Does it matter? Yes actually, it does. I have always known that Win Spencer’s mother was deeply patriotic – so much so that when Dumaresq was killed in World War one she was quoted as saying that if she had another son she would gladly give him to the war effort. I could not understand such exaggerated patriotism. Now I almost do.

But in fact, I was excited to come to Jersey because of its relevance to my forthcoming book, Les Parisiennes, How the Women of Paris Lived, Loved and Died in the 1940’s about women in wartime Paris, when it was occupied by the Germans. I have tried hard not to be judgemental in the book since, after all, how can those of us in Britain, who were not invaded, understand the pressures of a Nazi Occupation? But the Channel Islands of course were occupied. Nowhere could they understand quite as well as here in Jersey and Guernsey what Occupation meant on a daily basis.  So, I can’t wait to return to Jersey and talk about this rather different subject. Well … perhaps not so different. If we hadn’t had the Abdication 80 years ago not only would we not be celebrating such a long reign by our present Queen but, who knows, we might not be celebrating anything much at all. But that is to enter into the ‘what if’ territory from which most sound historians run a mile. But,just occasionally, it’s irresistible as well as amusing to contemplate. And that is why anniversaries matter; they make us stop to think of how we got to where we are.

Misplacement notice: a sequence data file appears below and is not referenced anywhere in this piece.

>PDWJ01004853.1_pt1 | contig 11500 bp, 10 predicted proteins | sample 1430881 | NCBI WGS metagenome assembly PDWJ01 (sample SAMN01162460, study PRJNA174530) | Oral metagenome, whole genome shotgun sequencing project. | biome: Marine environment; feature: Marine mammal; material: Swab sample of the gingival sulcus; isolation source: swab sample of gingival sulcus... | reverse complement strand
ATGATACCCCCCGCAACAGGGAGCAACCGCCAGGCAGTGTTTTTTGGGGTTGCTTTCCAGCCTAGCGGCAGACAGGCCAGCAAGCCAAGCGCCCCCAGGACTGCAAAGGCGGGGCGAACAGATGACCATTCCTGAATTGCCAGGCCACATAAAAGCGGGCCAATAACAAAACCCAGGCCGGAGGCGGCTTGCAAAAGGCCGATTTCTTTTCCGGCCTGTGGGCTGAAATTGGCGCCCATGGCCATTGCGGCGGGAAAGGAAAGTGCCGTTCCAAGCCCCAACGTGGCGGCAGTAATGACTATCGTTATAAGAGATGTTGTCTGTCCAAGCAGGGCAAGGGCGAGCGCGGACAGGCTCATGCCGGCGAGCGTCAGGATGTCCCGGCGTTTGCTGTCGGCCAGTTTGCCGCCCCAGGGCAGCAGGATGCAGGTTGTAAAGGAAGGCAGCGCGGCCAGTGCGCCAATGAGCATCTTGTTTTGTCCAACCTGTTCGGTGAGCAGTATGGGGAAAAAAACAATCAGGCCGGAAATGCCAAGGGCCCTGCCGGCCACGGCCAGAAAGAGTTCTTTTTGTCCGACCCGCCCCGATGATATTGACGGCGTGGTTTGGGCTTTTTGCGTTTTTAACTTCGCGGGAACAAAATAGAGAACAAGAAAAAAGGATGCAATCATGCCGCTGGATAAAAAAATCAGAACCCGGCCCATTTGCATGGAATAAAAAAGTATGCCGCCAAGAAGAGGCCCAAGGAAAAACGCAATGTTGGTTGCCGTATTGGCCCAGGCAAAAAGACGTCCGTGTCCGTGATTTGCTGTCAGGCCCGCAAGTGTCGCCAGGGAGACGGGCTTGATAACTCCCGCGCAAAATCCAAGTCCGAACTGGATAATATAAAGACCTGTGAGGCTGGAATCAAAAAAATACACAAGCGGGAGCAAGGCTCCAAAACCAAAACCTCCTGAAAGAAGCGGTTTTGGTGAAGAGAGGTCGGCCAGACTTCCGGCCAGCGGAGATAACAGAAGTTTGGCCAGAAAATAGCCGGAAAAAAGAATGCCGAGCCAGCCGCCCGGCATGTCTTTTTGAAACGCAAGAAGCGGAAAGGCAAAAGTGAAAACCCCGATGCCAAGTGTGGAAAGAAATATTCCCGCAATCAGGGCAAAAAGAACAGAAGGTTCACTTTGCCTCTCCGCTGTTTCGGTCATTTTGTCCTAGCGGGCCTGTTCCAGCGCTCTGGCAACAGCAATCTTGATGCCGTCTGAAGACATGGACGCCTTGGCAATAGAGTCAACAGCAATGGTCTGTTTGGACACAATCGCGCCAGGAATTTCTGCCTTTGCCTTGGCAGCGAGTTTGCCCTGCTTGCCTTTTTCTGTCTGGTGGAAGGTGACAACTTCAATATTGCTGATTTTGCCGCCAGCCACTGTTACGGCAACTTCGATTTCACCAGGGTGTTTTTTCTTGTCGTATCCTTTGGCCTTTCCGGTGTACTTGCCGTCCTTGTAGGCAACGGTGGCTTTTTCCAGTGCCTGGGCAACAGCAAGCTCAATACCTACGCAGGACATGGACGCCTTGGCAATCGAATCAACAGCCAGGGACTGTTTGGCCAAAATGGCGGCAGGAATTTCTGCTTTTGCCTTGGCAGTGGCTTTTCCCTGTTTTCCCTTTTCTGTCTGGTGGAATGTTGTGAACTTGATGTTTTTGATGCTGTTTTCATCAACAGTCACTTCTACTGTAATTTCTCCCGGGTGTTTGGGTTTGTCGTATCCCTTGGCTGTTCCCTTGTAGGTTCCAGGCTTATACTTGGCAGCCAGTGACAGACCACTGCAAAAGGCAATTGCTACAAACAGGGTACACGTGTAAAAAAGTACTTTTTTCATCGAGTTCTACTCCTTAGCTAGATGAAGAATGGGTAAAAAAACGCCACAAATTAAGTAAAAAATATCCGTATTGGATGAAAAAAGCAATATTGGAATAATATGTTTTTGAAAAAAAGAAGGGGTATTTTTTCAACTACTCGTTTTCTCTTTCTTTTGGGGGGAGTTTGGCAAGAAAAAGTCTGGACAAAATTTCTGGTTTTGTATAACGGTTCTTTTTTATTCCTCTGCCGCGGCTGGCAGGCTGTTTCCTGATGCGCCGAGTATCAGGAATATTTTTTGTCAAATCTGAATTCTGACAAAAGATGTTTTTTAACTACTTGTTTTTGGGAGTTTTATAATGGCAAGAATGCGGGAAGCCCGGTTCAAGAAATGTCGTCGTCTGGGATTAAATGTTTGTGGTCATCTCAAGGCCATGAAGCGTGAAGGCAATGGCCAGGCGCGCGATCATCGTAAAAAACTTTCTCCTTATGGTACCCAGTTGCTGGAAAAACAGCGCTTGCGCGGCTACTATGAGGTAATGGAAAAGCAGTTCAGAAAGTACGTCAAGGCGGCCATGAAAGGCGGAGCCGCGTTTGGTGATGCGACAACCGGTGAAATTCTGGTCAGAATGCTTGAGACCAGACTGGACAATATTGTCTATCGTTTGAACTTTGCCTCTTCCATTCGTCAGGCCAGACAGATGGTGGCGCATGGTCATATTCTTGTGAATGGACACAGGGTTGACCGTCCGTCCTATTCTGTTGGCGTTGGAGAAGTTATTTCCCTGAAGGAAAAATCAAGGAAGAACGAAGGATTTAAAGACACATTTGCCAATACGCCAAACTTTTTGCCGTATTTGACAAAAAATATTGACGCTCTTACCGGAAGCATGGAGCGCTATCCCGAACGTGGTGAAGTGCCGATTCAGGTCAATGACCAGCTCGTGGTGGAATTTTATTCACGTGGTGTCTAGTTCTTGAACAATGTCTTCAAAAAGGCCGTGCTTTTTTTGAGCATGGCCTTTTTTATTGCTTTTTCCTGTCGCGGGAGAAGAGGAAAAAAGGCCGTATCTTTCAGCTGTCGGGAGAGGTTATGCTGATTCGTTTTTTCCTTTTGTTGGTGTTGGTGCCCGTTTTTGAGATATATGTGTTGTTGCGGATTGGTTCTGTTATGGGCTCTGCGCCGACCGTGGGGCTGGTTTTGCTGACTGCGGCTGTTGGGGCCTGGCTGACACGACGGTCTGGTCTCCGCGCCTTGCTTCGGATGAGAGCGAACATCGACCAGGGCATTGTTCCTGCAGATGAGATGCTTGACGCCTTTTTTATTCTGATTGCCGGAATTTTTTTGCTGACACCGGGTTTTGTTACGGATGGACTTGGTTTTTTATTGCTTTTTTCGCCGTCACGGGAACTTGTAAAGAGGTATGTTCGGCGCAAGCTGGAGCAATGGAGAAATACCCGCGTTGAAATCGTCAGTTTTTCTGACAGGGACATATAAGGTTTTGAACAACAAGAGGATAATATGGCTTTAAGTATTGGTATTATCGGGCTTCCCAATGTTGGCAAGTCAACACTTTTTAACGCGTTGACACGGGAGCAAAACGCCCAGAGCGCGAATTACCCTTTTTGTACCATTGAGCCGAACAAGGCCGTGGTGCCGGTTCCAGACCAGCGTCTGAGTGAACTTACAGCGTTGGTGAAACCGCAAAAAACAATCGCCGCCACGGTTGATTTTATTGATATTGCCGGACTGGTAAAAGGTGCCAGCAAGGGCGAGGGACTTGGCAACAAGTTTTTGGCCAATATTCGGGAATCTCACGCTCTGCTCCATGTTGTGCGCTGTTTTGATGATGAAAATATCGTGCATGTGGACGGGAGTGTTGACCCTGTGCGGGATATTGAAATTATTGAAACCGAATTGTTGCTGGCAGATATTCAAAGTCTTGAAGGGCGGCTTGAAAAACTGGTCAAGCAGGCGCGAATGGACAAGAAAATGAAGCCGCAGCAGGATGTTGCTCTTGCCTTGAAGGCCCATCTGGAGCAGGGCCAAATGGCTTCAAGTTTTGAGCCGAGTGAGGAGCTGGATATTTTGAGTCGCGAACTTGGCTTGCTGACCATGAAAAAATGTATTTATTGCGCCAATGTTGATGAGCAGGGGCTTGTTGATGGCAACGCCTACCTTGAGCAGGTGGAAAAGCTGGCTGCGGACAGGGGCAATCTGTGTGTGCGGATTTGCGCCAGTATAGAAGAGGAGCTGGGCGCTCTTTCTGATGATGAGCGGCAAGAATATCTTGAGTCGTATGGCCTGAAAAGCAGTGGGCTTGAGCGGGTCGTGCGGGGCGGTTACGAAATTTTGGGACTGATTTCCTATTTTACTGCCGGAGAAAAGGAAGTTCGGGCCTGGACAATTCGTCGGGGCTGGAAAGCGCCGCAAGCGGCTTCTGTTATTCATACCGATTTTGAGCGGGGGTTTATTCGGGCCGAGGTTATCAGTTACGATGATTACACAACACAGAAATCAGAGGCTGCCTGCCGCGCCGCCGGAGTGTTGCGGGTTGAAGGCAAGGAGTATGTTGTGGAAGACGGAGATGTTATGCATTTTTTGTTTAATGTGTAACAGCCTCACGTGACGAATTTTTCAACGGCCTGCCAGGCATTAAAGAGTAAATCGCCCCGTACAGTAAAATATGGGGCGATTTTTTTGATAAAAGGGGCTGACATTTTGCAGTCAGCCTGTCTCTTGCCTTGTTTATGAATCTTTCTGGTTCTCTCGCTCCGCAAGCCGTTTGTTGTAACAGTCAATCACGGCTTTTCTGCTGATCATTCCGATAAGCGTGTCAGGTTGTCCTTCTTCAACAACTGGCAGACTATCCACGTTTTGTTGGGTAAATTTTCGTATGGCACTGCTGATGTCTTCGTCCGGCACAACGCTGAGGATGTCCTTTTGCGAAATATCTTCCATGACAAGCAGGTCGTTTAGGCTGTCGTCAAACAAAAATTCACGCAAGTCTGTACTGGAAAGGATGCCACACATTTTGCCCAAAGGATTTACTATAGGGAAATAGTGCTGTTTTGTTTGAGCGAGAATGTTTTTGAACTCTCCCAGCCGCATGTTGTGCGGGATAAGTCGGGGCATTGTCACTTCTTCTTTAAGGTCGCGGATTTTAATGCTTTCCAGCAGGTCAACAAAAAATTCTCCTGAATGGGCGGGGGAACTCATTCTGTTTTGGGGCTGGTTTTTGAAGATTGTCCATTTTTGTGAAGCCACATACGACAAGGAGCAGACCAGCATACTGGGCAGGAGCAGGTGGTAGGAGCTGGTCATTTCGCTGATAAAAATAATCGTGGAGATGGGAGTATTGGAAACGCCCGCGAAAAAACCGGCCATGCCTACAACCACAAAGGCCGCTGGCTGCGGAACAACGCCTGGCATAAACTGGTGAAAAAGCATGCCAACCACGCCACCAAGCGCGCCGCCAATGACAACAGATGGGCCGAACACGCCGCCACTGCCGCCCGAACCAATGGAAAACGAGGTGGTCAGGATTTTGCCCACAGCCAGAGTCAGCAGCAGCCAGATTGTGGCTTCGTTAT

Good Community Relations

Interfaith Community Relations in Bradford

The Book of Marriage Records Bradford Synagogue

The Book of Marriage Records Bradford Synagogue

In anticipation of this year’s Holocaust Memorial Day and the importance of respecting other communities, I’ve been thinking about a day I spent recently in Bradford where I witnessed a warm coming together of Muslim and Jewish communities. It’s not what you’d expect from reading an average diet of British newspapers or listening to George Galloway, former MP for Bradford West.